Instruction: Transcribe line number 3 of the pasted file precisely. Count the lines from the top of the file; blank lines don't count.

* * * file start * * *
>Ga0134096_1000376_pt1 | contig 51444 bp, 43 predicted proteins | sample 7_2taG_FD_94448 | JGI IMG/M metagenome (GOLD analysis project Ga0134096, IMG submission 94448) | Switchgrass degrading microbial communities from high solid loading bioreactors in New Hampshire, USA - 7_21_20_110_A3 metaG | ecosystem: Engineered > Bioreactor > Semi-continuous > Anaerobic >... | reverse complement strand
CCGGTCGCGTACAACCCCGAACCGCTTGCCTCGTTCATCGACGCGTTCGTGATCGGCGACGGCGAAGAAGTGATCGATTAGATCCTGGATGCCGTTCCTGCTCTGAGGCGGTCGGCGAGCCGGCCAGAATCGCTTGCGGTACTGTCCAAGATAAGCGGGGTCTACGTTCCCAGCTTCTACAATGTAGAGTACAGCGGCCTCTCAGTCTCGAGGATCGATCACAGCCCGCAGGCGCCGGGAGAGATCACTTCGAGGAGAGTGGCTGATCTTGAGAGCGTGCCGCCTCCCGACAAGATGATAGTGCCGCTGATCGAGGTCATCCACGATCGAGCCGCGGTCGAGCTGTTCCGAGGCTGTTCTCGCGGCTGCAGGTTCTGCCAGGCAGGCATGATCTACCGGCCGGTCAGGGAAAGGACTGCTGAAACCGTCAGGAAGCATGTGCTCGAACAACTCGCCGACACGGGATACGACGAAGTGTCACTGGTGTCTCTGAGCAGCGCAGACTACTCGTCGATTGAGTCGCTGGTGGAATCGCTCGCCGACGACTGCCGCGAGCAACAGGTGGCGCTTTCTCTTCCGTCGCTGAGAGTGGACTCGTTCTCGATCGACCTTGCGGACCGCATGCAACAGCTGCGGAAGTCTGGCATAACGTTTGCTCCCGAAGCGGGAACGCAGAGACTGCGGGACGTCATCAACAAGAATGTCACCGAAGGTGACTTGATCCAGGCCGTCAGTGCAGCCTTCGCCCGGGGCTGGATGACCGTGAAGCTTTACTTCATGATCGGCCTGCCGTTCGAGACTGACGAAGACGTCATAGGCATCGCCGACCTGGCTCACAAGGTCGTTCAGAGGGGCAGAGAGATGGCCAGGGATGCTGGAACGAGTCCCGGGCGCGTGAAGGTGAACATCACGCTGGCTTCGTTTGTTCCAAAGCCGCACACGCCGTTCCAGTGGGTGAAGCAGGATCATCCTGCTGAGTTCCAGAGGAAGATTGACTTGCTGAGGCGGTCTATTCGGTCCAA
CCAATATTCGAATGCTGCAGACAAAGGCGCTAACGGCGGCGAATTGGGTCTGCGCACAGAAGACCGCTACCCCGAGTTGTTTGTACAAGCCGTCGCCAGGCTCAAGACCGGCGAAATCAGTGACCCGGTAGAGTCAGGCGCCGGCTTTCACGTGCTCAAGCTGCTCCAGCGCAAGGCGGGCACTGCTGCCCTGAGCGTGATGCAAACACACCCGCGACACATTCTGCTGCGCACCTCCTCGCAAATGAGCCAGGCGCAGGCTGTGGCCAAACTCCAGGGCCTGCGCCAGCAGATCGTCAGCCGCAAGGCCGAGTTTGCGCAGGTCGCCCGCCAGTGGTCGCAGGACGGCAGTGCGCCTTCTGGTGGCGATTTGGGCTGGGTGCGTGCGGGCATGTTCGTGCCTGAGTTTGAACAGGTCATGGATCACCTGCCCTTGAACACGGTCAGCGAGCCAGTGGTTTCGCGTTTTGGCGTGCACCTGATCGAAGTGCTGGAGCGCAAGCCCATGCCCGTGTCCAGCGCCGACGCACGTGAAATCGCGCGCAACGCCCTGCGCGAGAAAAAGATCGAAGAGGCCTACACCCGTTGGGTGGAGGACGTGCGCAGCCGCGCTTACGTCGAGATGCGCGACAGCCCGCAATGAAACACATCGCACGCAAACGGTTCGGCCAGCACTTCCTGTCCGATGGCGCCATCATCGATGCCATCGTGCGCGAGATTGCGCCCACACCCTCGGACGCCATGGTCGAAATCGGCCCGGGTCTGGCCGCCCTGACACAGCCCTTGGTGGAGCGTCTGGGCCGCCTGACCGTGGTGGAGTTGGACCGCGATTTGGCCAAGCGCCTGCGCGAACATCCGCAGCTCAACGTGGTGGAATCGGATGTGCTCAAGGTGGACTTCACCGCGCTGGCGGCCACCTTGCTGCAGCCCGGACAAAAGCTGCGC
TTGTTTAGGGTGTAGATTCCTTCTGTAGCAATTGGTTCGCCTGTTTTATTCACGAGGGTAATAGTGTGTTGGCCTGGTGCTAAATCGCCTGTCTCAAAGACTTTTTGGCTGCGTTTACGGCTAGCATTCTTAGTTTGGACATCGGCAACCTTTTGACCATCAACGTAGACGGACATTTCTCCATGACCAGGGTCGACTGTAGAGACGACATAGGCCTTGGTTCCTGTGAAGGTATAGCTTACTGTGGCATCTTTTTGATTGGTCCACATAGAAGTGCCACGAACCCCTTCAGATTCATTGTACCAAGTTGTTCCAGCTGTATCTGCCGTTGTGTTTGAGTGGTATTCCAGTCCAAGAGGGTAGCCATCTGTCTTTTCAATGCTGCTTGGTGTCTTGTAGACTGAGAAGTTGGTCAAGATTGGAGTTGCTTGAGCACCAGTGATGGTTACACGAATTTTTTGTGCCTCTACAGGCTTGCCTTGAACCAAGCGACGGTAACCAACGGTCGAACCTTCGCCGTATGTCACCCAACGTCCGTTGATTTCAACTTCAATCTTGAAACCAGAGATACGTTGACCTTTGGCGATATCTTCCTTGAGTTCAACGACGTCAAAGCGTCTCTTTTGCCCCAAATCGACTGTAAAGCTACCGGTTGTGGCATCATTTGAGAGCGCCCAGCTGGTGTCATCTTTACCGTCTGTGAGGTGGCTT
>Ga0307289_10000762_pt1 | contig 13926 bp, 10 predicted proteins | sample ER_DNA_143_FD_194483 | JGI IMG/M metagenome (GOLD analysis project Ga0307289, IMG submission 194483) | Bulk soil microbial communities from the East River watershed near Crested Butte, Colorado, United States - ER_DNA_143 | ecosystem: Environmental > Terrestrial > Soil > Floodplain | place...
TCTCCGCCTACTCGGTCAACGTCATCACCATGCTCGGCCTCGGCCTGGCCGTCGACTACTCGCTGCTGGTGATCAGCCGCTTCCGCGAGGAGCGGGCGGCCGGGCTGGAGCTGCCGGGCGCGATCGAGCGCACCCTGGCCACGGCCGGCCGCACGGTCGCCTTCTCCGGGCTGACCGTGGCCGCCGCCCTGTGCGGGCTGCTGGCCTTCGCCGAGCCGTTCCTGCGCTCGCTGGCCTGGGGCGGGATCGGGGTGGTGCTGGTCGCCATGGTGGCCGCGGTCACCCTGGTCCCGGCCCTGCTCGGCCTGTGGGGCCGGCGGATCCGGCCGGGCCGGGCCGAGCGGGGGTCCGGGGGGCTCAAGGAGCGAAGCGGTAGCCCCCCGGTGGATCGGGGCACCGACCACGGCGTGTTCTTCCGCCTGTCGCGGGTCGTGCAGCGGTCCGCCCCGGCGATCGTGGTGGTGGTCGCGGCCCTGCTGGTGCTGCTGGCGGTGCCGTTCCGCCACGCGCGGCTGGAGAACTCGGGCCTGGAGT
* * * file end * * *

CCAATATTCGAATGCTGCAGACAAAGGCGCTAACGGCGGCGAATTGGGTCTGCGCACAGAAGACCGCTACCCCGAGTTGTTTGTACAAGCCGTCGCCAGGCTCAAGACCGGCGAAATCAGTGACCCGGTAGAGTCAGGCGCCGGCTTTCACGTGCTCAAGCTGCTCCAGCGCAAGGCGGGCACTGCTGCCCTGAGCGTGATGCAAACACACCCGCGACACATTCTGCTGCGCACCTCCTCGCAAATGAGCCAGGCGCAGGCTGTGGCCAAACTCCAGGGCCTGCGCCAGCAGATCGTCAGCCGCAAGGCCGAGTTTGCGCAGGTCGCCCGCCAGTGGTCGCAGGACGGCAGTGCGCCTTCTGGTGGCGATTTGGGCTGGGTGCGTGCGGGCATGTTCGTGCCTGAGTTTGAACAGGTCATGGATCACCTGCCCTTGAACACGGTCAGCGAGCCAGTGGTTTCGCGTTTTGGCGTGCACCTGATCGAAGTGCTGGAGCGCAAGCCCATGCCCGTGTCCAGCGCCGACGCACGTGAAATCGCGCGCAACGCCCTGCGCGAGAAAAAGATCGAAGAGGCCTACACCCGTTGGGTGGAGGACGTGCGCAGCCGCGCTTACGTCGAGATGCGCGACAGCCCGCAATGAAACACATCGCACGCAAACGGTTCGGCCAGCACTTCCTGTCCGATGGCGCCATCATCGATGCCATCGTGCGCGAGATTGCGCCCACACCCTCGGACGCCATGGTCGAAATCGGCCCGGGTCTGGCCGCCCTGACACAGCCCTTGGTGGAGCGTCTGGGCCGCCTGACCGTGGTGGAGTTGGACCGCGATTTGGCCAAGCGCCTGCGCGAACATCCGCAGCTCAACGTGGTGGAATCGGATGTGCTCAAGGTGGACTTCACCGCGCTGGCGGCCACCTTGCTGCAGCCCGGACAAAAGCTGCGC